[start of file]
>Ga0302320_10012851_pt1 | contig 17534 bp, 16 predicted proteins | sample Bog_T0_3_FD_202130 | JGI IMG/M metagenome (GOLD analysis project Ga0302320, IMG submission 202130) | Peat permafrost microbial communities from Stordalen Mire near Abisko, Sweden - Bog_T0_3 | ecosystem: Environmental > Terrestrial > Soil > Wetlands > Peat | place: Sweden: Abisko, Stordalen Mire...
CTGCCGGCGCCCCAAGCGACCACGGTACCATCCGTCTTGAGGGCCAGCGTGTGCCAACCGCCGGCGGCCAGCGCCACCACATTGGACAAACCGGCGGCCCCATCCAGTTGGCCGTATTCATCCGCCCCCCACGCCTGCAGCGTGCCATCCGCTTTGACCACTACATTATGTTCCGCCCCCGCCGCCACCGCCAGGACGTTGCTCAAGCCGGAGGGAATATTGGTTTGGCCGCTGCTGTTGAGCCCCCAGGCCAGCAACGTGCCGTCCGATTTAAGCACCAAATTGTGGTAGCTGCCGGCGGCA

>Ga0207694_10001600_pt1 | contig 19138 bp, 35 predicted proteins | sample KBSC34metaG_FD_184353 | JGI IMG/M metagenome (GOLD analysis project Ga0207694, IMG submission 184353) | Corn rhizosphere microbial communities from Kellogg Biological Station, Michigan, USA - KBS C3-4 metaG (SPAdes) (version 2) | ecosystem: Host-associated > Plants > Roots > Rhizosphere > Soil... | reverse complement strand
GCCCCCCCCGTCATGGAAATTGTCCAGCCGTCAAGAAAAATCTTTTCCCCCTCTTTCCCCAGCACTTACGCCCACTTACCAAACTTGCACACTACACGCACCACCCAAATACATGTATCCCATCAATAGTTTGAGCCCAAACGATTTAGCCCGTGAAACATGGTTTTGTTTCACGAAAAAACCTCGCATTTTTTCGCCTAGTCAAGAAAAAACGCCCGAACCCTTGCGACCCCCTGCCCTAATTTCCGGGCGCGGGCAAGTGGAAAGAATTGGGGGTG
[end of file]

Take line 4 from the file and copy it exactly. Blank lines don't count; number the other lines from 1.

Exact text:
GCCCCCCCCGTCATGGAAATTGTCCAGCCGTCAAGAAAAATCTTTTCCCCCTCTTTCCCCAGCACTTACGCCCACTTACCAAACTTGCACACTACACGCACCACCCAAATACATGTATCCCATCAATAGTTTGAGCCCAAACGATTTAGCCCGTGAAACATGGTTTTGTTTCACGAAAAAACCTCGCATTTTTTCGCCTAGTCAAGAAAAAACGCCCGAACCCTTGCGACCCCCTGCCCTAATTTCCGGGCGCGGGCAAGTGGAAAGAATTGGGGGTG